Every year, wildebeest undertake the same epic odyssey through the sprawling Serengeti. But why? Good question. We have the answer.
An old African legend has it that when God created the wildebeest, he used body parts left over from five other species. He took a buffalo's horns, a locust's head, a cow's body and a lion's tail. And because he had some goat legs left over, he used them too. This Einsteinesque body makes the wildebeest, also known as the gnu, a special creature, and a tenacious long-distance runner.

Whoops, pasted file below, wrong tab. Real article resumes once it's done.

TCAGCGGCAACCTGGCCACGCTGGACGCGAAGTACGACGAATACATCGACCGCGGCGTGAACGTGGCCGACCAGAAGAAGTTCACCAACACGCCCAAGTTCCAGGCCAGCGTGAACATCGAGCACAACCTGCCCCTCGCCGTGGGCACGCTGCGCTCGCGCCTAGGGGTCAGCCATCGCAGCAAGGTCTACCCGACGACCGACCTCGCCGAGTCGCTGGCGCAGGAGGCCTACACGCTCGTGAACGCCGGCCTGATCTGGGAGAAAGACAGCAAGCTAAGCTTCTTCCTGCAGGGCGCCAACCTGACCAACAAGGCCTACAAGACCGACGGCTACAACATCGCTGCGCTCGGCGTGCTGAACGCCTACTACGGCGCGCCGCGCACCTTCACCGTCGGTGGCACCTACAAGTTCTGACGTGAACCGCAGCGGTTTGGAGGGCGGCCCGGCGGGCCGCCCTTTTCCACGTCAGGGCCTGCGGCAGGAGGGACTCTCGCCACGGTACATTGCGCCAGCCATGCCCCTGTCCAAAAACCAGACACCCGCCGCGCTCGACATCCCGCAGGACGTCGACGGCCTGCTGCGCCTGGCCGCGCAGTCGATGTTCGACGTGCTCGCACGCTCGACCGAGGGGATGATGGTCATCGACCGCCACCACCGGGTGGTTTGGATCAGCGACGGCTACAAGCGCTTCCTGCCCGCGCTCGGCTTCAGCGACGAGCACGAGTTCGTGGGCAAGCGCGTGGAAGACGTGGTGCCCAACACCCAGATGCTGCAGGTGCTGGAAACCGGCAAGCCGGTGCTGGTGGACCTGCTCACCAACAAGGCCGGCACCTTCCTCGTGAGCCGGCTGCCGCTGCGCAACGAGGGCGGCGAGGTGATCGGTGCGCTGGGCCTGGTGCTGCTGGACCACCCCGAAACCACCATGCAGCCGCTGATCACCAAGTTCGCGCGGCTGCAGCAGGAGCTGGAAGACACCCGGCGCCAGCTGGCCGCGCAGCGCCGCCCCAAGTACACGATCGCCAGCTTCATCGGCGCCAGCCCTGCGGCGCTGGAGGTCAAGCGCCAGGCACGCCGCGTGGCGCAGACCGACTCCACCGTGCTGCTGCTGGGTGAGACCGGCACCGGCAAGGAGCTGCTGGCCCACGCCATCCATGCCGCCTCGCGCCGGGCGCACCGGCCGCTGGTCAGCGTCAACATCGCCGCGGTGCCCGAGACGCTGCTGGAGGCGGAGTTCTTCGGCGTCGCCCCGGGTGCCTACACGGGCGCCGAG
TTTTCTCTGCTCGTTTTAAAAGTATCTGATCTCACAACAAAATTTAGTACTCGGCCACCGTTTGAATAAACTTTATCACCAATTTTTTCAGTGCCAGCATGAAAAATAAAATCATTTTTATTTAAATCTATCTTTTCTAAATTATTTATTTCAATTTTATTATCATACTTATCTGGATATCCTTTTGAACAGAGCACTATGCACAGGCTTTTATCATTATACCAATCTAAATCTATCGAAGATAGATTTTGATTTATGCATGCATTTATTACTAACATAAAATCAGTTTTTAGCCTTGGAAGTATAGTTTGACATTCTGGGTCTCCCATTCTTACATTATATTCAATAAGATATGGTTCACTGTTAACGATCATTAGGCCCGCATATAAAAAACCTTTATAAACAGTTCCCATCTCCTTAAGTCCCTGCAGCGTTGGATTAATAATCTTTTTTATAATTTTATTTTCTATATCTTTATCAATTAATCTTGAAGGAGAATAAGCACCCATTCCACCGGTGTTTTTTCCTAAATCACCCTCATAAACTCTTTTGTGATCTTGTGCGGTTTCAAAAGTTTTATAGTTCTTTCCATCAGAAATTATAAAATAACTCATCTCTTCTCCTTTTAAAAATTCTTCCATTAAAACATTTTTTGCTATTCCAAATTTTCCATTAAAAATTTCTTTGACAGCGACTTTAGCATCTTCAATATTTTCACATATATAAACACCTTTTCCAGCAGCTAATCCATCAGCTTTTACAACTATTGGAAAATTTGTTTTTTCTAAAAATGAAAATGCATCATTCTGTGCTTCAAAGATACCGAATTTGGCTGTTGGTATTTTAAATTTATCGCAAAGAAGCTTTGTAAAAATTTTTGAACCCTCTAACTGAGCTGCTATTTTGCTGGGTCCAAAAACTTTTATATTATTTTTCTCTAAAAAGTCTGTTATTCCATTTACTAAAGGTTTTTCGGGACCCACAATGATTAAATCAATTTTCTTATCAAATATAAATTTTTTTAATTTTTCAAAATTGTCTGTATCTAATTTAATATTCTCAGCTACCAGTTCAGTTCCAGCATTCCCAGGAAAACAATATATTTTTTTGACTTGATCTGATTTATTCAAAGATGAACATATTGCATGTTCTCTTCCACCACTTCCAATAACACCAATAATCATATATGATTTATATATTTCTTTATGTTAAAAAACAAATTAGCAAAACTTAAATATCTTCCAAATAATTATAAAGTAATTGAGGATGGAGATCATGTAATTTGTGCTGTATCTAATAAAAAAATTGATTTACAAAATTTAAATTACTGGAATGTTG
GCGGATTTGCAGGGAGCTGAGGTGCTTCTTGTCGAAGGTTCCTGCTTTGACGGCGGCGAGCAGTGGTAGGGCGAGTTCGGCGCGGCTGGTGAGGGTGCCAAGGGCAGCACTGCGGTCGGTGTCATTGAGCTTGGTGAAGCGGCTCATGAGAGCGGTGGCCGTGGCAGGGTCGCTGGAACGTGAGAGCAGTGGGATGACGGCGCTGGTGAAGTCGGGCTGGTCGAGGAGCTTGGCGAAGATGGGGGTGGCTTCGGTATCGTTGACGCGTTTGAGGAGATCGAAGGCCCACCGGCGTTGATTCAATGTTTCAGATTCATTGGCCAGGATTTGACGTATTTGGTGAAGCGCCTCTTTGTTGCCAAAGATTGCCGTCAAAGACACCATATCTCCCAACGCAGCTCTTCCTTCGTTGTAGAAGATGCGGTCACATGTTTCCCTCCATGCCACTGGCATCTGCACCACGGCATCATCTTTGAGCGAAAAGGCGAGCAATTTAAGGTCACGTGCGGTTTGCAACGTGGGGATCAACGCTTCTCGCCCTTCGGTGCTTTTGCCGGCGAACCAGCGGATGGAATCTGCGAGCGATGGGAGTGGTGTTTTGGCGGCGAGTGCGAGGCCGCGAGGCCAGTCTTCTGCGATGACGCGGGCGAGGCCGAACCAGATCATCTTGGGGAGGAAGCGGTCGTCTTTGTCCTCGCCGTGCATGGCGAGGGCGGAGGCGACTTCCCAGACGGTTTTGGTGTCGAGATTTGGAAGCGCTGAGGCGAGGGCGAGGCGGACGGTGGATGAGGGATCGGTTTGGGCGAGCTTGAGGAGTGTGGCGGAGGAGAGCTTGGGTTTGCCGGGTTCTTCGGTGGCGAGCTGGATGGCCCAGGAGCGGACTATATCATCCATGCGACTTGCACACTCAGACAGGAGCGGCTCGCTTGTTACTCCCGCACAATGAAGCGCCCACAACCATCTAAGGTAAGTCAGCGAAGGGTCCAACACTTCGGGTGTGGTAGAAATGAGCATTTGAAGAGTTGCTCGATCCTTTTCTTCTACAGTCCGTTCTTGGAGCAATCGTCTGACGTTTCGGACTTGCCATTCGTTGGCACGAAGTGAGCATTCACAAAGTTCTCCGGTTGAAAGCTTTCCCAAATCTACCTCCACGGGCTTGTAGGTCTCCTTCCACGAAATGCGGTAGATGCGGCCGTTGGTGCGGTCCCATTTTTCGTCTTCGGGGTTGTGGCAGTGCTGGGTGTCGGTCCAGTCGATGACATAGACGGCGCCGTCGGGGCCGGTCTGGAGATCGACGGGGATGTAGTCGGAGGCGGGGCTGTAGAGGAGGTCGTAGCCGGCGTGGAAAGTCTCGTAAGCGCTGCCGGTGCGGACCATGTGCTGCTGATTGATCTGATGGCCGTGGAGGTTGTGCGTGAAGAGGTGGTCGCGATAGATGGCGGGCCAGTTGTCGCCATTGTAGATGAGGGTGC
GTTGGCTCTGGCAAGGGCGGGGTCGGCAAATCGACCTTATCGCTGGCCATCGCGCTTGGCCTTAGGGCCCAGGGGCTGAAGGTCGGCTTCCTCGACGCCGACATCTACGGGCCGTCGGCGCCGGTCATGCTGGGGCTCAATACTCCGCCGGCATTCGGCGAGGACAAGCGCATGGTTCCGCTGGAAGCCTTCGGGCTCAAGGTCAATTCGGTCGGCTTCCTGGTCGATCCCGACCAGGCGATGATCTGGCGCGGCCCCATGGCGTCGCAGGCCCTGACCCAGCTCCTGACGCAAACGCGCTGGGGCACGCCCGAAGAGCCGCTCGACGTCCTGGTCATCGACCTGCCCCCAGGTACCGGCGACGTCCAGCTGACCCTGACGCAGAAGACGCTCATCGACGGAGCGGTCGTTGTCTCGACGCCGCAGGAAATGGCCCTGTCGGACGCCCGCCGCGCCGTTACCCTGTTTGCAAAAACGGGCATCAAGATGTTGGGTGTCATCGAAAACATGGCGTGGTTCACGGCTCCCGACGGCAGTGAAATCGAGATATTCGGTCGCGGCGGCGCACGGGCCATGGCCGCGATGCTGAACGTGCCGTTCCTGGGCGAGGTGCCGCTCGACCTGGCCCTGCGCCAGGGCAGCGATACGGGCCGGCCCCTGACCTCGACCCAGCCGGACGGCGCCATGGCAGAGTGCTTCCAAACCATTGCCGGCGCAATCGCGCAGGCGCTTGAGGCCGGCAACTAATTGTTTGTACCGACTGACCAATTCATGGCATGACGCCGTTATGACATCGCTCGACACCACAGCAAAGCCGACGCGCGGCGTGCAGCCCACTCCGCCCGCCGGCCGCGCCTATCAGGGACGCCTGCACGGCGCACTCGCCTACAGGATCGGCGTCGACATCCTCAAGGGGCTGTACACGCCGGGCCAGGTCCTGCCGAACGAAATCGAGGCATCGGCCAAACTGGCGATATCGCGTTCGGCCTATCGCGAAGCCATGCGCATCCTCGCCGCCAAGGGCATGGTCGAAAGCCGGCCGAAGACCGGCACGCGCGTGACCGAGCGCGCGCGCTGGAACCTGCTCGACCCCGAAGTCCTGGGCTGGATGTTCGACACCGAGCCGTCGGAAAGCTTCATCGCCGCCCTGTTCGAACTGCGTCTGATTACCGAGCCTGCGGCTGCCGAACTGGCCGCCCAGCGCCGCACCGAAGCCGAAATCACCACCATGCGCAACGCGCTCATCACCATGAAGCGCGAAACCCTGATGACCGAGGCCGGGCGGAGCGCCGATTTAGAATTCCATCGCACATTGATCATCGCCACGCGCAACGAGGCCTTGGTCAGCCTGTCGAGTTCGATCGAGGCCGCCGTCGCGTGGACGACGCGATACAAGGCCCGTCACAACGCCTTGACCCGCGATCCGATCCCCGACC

And that tenacity is vital to these eternally peripatetic creatures, who spend their entire lives traversing the sweeping plains of the Serengeti. From Tanzania to Kenya they go, forever taking part in what is known as the Great Migration. Their motivation is the endless search for fresh grazing ground. Once they've eaten their way through one area, they move onto the next. And so it goes on, in a huge circle that sees the 1.3 million animals cover a monumental 600 kilometers annually.